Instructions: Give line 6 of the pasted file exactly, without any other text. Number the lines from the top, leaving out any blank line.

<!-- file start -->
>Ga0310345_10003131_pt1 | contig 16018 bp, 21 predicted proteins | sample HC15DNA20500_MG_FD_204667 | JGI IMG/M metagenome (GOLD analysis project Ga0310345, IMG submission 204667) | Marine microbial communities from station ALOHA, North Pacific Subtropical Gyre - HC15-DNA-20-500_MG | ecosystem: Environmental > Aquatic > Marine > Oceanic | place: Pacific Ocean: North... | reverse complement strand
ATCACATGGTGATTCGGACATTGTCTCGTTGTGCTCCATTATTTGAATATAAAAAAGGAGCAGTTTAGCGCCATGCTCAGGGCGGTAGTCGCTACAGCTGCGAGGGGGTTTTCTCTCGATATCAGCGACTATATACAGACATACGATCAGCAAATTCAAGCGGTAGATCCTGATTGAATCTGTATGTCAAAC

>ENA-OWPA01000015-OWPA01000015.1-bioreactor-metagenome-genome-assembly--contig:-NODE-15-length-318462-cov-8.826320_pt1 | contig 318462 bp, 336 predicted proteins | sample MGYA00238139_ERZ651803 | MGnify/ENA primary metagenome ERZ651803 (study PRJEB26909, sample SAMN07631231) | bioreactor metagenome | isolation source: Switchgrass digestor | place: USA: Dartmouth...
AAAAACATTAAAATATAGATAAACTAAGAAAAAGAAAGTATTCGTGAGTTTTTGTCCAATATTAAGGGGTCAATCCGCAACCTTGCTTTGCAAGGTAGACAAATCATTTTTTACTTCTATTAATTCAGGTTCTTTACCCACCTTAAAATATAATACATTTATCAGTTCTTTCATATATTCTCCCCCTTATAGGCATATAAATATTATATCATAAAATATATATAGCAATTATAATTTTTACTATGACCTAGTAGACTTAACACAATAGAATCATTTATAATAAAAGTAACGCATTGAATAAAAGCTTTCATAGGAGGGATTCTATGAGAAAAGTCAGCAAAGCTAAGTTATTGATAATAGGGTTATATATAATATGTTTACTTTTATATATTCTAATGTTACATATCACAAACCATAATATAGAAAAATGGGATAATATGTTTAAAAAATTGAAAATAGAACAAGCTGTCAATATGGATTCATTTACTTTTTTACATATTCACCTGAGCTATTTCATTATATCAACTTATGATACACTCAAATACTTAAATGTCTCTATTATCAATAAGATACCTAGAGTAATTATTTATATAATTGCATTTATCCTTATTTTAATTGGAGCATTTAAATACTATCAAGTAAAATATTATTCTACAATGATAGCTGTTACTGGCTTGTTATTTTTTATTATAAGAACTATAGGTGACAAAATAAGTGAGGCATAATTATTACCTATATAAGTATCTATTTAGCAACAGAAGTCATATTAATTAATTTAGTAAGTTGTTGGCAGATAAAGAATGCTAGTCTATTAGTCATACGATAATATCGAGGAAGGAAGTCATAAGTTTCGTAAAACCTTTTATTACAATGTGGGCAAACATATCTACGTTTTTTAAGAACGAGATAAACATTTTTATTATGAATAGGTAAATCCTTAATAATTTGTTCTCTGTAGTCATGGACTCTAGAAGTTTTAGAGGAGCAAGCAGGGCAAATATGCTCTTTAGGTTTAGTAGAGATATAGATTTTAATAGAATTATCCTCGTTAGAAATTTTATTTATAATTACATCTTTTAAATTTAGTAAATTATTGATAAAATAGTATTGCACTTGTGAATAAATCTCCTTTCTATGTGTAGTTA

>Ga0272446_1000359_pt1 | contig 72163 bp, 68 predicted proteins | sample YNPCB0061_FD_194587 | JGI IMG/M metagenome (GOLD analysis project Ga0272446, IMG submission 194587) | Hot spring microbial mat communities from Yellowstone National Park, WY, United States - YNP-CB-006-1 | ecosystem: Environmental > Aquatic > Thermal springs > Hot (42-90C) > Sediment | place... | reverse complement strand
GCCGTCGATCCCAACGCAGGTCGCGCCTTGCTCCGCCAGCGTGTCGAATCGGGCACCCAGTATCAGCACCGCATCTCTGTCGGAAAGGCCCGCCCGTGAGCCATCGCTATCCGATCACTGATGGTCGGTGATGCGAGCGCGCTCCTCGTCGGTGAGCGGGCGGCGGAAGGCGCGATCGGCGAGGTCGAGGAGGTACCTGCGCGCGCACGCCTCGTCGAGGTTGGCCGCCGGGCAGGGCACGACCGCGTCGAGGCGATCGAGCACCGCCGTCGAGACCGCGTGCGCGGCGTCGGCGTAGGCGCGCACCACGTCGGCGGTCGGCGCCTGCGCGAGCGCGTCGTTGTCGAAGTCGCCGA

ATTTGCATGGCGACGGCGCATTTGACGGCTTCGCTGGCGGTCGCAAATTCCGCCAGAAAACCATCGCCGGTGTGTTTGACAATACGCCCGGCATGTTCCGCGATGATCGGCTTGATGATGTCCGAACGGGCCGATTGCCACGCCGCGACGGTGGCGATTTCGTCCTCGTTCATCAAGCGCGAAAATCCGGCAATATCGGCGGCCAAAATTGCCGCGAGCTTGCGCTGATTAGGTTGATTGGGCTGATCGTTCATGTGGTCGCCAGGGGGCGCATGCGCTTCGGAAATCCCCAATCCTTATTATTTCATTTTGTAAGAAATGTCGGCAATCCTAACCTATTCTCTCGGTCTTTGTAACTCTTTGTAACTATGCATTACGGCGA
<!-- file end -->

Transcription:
GCCGTCGATCCCAACGCAGGTCGCGCCTTGCTCCGCCAGCGTGTCGAATCGGGCACCCAGTATCAGCACCGCATCTCTGTCGGAAAGGCCCGCCCGTGAGCCATCGCTATCCGATCACTGATGGTCGGTGATGCGAGCGCGCTCCTCGTCGGTGAGCGGGCGGCGGAAGGCGCGATCGGCGAGGTCGAGGAGGTACCTGCGCGCGCACGCCTCGTCGAGGTTGGCCGCCGGGCAGGGCACGACCGCGTCGAGGCGATCGAGCACCGCCGTCGAGACCGCGTGCGCGGCGTCGGCGTAGGCGCGCACCACGTCGGCGGTCGGCGCCTGCGCGAGCGCGTCGTTGTCGAAGTCGCCGA